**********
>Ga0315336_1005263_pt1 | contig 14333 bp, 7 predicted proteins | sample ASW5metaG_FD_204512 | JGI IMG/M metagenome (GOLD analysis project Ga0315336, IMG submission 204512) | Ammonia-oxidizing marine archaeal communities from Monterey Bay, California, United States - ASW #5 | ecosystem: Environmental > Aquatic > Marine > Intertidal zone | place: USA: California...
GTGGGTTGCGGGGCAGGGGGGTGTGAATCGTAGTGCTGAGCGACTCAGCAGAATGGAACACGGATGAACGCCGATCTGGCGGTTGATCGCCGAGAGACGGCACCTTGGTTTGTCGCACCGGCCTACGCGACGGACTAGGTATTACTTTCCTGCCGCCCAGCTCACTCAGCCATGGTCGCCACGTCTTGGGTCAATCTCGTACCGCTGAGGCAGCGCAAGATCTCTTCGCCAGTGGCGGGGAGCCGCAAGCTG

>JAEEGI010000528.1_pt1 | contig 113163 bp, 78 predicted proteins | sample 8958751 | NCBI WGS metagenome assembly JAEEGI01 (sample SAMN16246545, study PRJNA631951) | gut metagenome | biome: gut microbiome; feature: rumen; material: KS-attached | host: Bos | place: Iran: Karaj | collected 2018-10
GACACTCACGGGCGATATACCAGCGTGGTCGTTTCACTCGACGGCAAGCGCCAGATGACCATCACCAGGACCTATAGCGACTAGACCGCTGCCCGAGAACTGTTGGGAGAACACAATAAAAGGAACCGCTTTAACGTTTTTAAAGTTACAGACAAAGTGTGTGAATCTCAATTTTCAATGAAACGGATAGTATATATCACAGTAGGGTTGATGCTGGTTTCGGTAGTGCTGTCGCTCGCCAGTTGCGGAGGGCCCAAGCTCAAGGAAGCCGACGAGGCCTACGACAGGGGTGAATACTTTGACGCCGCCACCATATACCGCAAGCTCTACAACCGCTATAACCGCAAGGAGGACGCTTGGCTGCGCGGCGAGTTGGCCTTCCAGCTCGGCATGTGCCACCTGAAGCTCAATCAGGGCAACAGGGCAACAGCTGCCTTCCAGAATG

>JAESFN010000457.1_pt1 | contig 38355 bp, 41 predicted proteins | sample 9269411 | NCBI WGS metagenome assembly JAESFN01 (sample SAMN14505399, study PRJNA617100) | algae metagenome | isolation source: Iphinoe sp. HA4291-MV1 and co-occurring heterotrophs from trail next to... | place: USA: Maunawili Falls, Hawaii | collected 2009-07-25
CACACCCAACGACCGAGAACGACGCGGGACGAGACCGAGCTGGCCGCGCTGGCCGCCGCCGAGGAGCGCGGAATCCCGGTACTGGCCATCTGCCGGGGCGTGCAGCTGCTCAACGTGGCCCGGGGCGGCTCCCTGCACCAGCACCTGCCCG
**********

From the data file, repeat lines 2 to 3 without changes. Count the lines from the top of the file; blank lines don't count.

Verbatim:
GTGGGTTGCGGGGCAGGGGGGTGTGAATCGTAGTGCTGAGCGACTCAGCAGAATGGAACACGGATGAACGCCGATCTGGCGGTTGATCGCCGAGAGACGGCACCTTGGTTTGTCGCACCGGCCTACGCGACGGACTAGGTATTACTTTCCTGCCGCCCAGCTCACTCAGCCATGGTCGCCACGTCTTGGGTCAATCTCGTACCGCTGAGGCAGCGCAAGATCTCTTCGCCAGTGGCGGGGAGCCGCAAGCTG

>JAEEGI010000528.1_pt1 | contig 113163 bp, 78 predicted proteins | sample 8958751 | NCBI WGS metagenome assembly JAEEGI01 (sample SAMN16246545, study PRJNA631951) | gut metagenome | biome: gut microbiome; feature: rumen; material: KS-attached | host: Bos | place: Iran: Karaj | collected 2018-10